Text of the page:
•  Check cylinders for leaks and condition of hoses.
•  Disassemble and clean strainers.
•  Replace damaged mesh.
•  Check section shutoffs for on/off speed and proper operation.

Calibration Procedures

Not having your spray system calibrated can cost you through misapplied fields with over- or under-applications, and by having to re-spray.

There is a direct correlation between the number of calibrations and spray accuracy. According to a University of Nebraska study of farmers, nearly 70% who calibrate more than once a year spray within 5 percent of the correct application rate. This contrasts with 95% who miss the mark when only calibrating once a year or less.

There are several areas on a self-propelled sprayer that have to be addressed for proper calibration: speed; flow meter; and nozzles. Proper calibration of the radar or wheel speed sensors is essential.

Calibration of the vehicle speed will ensure accurate application. A target application rate of 24 ounces per acre with a target application speed of 12 mph will result in an actual application rate of 18 ounces per acre when the actual ground speed is 15 mph. For proper speed calibration, use this equation: old calibration number multiplied by a known measurement, divided by what the console shows equals the new calibration number.

The old calibration number is the speed calibration number that is currently entered into the controller. For known measurement, you need to have a known distance to drive. The minimum distance is 400 feet, but the longer the distance, the more accurate the calibration will be. So a distance of one mile is recommended for the most accurate calibration.

Before driving the known measurement, find the area in the controller that counts up the distance driven. Clear that function and drive your marked distance. Use the number shown for distance driven for this portion of the formula: old calibration number multiplied by the actual distance driven divided by what the console shows.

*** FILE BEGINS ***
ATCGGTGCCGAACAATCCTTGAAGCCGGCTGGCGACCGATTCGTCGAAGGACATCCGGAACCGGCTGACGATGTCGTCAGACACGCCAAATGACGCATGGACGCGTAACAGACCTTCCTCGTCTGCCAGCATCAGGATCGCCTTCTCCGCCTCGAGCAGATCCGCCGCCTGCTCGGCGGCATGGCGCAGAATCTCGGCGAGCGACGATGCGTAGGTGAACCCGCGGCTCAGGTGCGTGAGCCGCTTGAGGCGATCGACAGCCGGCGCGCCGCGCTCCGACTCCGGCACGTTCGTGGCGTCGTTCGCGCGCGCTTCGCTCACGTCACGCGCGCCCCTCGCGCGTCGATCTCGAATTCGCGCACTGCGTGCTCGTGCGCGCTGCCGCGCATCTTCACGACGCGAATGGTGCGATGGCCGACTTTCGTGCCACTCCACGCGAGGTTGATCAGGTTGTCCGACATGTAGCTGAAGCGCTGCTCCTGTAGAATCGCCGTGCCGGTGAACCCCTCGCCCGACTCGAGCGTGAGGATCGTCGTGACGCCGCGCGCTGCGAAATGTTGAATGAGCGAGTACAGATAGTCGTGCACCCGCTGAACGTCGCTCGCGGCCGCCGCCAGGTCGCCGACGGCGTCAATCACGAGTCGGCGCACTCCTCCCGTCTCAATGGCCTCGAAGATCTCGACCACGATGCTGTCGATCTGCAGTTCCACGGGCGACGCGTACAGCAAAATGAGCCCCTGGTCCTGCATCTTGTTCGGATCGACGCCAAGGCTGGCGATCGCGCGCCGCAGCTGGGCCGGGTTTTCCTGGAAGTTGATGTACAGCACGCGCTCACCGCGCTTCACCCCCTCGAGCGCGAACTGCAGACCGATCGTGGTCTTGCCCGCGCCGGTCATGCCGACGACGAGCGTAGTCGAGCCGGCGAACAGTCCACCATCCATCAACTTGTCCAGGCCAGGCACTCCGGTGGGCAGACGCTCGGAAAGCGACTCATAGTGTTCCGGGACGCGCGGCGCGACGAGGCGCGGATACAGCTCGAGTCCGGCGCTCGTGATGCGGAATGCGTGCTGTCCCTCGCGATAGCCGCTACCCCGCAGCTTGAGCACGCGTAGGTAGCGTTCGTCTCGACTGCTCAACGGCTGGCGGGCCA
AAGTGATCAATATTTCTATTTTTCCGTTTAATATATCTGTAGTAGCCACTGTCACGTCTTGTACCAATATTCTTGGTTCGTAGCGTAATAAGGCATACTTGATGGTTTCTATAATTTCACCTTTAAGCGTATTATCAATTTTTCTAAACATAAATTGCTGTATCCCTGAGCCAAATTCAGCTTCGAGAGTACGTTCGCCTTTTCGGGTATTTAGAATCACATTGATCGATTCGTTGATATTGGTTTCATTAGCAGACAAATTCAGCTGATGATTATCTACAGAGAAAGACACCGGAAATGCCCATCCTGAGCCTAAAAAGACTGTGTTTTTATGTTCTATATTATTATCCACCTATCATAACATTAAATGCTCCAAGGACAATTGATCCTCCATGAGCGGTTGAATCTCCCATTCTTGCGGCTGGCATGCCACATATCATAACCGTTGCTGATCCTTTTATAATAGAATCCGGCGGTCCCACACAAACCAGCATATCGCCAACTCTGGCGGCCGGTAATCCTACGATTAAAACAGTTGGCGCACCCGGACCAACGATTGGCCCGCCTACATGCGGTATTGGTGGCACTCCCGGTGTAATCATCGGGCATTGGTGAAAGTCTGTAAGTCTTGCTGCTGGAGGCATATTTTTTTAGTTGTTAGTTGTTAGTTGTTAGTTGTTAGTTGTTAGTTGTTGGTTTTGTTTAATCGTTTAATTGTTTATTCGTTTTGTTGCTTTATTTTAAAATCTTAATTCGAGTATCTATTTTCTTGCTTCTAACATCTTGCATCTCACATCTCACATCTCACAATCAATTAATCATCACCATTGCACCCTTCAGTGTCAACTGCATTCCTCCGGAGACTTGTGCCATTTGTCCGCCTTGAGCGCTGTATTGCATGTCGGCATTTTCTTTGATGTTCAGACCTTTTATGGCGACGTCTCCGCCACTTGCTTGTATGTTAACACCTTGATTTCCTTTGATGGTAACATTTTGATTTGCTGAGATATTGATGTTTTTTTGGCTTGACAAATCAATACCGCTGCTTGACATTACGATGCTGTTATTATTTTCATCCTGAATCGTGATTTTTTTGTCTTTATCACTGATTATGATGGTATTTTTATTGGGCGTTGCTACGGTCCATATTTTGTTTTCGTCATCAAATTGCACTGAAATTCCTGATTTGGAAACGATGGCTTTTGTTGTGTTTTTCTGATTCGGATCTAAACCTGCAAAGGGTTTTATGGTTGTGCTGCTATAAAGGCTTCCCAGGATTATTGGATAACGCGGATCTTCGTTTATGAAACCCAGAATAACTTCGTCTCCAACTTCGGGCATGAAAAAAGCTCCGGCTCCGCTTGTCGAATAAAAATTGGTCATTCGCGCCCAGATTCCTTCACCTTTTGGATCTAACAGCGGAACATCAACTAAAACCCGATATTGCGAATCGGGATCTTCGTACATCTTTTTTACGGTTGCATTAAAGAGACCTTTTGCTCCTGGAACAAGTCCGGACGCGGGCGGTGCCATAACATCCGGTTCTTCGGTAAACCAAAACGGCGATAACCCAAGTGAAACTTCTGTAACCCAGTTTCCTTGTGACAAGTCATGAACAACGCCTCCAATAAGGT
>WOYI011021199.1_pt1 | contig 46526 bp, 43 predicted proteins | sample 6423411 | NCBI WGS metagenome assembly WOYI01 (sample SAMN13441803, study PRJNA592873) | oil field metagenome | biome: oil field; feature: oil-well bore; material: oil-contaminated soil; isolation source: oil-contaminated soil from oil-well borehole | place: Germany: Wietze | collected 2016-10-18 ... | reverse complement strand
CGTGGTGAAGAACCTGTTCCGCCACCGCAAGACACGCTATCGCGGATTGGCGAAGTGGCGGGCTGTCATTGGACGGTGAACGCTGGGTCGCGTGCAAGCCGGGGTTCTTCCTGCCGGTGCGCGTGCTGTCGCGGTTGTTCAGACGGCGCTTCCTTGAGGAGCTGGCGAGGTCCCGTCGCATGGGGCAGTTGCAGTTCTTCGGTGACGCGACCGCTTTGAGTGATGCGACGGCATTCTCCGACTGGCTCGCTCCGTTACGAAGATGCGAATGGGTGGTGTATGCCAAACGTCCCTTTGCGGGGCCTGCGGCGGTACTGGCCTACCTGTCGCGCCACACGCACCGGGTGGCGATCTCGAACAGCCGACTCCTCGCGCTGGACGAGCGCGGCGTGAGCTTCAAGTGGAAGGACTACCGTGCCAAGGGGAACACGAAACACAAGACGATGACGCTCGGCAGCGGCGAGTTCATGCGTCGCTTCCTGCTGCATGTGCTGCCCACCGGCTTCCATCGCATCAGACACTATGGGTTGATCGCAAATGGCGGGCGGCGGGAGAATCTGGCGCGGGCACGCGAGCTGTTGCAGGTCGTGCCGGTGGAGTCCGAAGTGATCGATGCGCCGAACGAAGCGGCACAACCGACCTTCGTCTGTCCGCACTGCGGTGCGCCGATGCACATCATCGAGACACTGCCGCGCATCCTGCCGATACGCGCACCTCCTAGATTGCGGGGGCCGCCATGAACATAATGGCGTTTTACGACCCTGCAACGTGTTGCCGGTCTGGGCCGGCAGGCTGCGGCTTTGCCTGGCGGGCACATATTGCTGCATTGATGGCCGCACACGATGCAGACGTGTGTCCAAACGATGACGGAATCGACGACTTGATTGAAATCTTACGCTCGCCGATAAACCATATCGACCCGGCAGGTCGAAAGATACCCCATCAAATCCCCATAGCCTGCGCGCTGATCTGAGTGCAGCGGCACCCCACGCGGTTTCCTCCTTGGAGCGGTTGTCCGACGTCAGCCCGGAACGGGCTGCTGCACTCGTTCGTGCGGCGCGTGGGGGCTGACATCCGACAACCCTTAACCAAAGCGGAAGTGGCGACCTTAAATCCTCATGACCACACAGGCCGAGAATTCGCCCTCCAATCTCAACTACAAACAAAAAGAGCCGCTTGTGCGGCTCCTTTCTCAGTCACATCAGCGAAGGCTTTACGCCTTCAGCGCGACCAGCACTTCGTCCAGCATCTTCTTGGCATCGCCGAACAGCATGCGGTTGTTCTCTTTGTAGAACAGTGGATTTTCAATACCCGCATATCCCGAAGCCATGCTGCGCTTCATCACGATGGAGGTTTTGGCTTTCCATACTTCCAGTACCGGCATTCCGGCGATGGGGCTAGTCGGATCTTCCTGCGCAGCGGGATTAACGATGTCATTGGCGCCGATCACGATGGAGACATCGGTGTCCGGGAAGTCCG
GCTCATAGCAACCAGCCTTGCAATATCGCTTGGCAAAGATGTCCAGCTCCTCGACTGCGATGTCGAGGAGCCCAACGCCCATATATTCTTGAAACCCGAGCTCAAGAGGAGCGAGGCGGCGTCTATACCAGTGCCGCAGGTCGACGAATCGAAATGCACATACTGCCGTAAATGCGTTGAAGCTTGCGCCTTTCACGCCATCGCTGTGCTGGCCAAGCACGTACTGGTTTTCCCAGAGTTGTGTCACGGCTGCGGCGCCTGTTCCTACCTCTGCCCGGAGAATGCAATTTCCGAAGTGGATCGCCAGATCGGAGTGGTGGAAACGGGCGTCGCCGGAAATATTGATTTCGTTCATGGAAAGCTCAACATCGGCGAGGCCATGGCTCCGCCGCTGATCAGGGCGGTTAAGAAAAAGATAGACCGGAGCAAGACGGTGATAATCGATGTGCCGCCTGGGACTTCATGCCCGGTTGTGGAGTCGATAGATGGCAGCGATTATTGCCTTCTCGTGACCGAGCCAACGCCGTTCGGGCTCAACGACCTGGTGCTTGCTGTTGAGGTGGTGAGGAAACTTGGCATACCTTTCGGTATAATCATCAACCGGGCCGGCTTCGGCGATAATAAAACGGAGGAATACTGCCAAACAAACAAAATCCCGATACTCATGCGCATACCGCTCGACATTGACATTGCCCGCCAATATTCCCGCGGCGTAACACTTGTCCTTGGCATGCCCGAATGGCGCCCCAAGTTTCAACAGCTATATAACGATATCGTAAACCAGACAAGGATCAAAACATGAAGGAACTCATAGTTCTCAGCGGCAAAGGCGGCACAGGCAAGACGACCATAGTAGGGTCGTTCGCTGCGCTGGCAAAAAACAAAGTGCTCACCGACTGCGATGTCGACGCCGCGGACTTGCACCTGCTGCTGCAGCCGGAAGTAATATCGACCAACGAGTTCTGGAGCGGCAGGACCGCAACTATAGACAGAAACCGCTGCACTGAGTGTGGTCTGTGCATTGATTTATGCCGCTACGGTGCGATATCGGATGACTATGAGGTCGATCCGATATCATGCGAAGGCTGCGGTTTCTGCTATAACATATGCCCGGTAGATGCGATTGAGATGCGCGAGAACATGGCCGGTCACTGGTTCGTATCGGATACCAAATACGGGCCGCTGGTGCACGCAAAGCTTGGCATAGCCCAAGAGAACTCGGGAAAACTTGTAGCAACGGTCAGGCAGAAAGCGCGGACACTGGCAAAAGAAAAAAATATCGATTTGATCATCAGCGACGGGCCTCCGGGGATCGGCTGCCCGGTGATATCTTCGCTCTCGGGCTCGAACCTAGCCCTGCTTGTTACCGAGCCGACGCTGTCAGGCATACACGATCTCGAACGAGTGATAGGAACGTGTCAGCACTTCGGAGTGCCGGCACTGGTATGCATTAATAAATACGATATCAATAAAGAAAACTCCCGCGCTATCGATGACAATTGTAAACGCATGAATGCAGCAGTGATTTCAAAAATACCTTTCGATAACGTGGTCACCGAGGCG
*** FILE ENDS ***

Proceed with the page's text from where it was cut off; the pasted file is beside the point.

Flow Meter Calibration

Flow meter calibrations should be done on a regular basis to ensure an accurate application. A flow meter that is out of calibration can cause an over- or under-application of product.

For example, at a target application rate of 24 oz./acre and a target application speed of 12 mph, a flow meter reading 10 percent under actual will cause an over application of 2.4 oz./acre. That means that in just 1,000 acres, you would have over applied 75 quarts of product. This is lost profit.

For flow meter calibration, use the following formula: old calibration number, multiplied by what the console shows, divided by a known measurement. This figure is the new meter calibration.

Nozzle Care

Nozzles may be one of the smallest components on a sprayer, but they are just as important as the engine. Without either one, fields will not get sprayed. Nozzles are important to control the amount (gallons per acre), determine uniformity of application, affect the coverage and influence the drift potential.

Nozzles that are worn by as little as 10% may not give you the coverage and performance you expect. Worn nozzles will affect the amount of chemical applied to an area and change the uniformity of the application, which may lead to poor coverage and having to respray.

It is important to keep track of new and used nozzles — mixing of new and used nozzles will cause an inconsistent spray pattern and application across the spray boom. Use an air compressor to clean nozzle orifices. As a general rule, choose the following droplet types for best performance: “fine” for fungicides and insecticides, “medium” for herbicides and “coarse” for pre-emergence products.

Attention to all of these details will ensure that your sprayer works flawlessly and gives you the best possible return on your equipment investment. Fixing problems when they are small and easy to correct is the best way to ensure your applications are on target and your sprayer will do exactly what it is designed to do.